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NEW YORK CITY-As the city looks to the future of Downtown two years after the Sept. 11, 2001 terrorist attacks several insiders point to improvements in infrastructure–and mainly transportation–as the key to the revival of Lower Manhattan.

“What are of the utmost importance are the transportation and the infrastructure,” says Shirley Jaffe, vice president of economic development for the Alliance for Downtown New York Inc. “We need to connect Lower Manhattan to the airports and we need to connect Lower Manhattan to commuter rail lines.”

This push is not new. According to Jaffe, this issue has been discussed for many years but now, with the rebuilding efforts under way, is the right time to address it. In addition, the funding is available to do it, she adds.

Things are moving in the right direction. The Port Authority of New York and New Jersey opened the Exchange Place PATH station in Jersey City, NJ on June 29, restoring a crucial rail link in the area that was disrupted because of the events of Sept. 11. And, even more good news to Downtown, is the projected November opening date for the temporary World Trade Center PATH station.

“I have consistently said that to retain and attract tenants Downtown, with retention being of primary importance, the main issue will continue to be transportation,” says Bruce Mosler, president, US Operations at Cushman & Wakefield. “If you don’t distinguish between short-term and long-term objectives, and I emphasize the importance of focusing on the short-term, you make it harder to position Downtown as a viable option for major corporations making decisions today. The positive news is that key decision makers are beginning to demonstrate that this is understood.”

One of those objectives is the complete renovation of the Fulton Street subway station, he adds. “The new Fulton Street transit hub is an excellent example of a short-term objective that has the potential to dramatically improve the prospects of Downtown as a corporate headquarters location,” Mosler explains. “Coupled with larger, long-term objectives, such as the Second Avenue Subway, which would unite residents of Upper Manhattan with the Midtown and Downtown central business districts, all of Manhattan will benefit from a revitalized Lower Manhattan.”

Frank Cento, managing director of Jones Lang LaSalle, echoes these statements. “First and foremost is the continuation of improving the infrastructure,” he says. “You still can’t walk two blocks without seeing a street torn up.” Specifically, Cento points to Williams Street as a problem area because it bisects Downtown.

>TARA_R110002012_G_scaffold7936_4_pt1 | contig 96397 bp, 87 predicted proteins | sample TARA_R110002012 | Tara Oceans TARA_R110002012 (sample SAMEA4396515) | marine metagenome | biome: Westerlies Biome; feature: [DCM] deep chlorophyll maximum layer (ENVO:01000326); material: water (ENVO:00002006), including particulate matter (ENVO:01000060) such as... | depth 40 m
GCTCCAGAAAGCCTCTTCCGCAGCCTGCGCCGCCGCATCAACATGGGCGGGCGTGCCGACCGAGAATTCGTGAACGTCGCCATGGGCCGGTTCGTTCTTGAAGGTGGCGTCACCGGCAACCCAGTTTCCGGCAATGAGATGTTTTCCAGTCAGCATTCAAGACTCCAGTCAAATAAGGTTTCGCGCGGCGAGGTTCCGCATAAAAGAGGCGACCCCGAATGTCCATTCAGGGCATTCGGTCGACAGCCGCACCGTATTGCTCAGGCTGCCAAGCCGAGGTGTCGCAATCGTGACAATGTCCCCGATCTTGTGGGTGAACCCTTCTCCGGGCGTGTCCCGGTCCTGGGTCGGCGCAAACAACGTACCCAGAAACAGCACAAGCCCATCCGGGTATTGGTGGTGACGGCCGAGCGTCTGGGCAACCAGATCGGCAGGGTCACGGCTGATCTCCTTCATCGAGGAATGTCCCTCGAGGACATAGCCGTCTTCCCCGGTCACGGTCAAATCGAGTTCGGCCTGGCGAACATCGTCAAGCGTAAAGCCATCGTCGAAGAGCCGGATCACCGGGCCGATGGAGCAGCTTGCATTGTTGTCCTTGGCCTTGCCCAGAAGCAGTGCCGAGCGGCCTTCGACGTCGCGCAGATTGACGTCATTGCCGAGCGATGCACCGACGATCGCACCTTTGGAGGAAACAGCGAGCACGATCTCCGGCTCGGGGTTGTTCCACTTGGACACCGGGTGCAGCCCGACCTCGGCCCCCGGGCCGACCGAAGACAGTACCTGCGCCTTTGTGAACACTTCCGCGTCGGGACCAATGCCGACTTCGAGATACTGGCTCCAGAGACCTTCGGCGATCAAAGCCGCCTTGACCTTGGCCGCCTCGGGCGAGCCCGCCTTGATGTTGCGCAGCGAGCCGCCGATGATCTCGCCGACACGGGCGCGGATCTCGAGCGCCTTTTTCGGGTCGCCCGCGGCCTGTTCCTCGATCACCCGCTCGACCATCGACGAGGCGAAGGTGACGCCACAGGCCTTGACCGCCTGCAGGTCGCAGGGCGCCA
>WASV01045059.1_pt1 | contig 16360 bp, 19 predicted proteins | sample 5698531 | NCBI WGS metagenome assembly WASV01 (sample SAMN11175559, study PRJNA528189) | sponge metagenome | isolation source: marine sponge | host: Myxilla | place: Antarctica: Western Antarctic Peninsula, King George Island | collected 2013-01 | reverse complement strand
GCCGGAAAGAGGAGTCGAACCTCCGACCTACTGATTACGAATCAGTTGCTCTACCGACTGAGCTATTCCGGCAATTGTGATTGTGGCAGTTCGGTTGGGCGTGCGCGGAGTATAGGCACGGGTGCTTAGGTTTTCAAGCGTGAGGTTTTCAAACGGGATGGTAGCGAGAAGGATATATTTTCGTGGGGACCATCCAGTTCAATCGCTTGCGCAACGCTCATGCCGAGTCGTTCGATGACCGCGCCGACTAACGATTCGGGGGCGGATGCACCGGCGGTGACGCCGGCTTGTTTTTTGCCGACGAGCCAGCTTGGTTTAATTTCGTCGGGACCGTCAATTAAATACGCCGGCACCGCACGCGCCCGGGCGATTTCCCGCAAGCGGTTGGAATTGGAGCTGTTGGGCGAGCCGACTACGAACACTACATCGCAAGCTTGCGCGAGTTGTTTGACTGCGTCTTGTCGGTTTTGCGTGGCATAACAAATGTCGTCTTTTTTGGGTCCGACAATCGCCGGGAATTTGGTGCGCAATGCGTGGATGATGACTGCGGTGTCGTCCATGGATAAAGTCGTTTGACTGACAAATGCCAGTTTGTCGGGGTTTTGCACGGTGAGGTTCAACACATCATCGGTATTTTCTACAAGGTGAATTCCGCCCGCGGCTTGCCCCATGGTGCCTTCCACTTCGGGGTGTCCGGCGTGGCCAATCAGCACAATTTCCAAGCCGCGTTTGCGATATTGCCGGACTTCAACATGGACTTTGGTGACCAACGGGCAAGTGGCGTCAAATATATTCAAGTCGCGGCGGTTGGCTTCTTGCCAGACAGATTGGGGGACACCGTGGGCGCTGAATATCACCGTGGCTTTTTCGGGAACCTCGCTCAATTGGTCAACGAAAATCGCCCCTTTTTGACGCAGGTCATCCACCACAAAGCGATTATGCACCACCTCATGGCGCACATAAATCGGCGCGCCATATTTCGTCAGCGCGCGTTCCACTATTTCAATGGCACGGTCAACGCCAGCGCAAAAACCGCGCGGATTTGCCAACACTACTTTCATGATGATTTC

And the road work could have an effect on those companies looking to relocate to Lower Manhattan, he adds. “It is tough when prospective tenants consider Downtown to see the streets torn up,” Cento explains. “It doesn’t look like Midtown and it certainly doesn’t look like Downtown pre-9/11.”

However, transportation and infrastructure are not the only factors in the future revival of Lower Manhattan. Jaffe says it also needs something more to draw people to the area. “Residential development and population growth is naturally growing anyway,” she contends. “What we need are more cultural and entertainment institutions to make it more diverse.” For example, the area could use a jazz club or possibly museum exhibits. “We need to create a more lively environment to keep people Downtown and to draw people Downtown. We need to round out the neighborhood,” Jaffe adds.

In addition, Jaffe explains that government policy needs to emphasize that Downtown is a major business district–and that hasn’t changed.

Faith Consolo, vice chairman of Garrick-Aug Worldwide Ltd., also sees retail as a bright spot in the future of Downtown. “Things are looking up Downtown,” she says. “I feel the life blood is returning to the neighborhood.”

The tax incentives are in place, there is new residential development opening up and the financial district is still the third largest in the country, she says, and retail is doing well, but new deals need to be done. In the past two years, several retail outlet–including Nine West and Ann Taylor Loft–opened on lower Broadway and now former World Trade Center tenants who were reluctant to take street locations are starting to look in that direction, she adds.

Going forward, focus needs to be directed on the streetscape. Some work has already begun in this area, including placing new signs around Lower Manhattan, but the attention to the grid has to change, Consolo explains. “The excitement in retail is the street,” she says. “Sidewalks cannot be too wide and stores cannot be set too far back so the street has to flow.”

This attention to the streetscape, to the new trade center and to new retail is crucial to making it work, she adds. “Downtown is looking better than ever,” she contends. “The platform is set for a new Downtown.”

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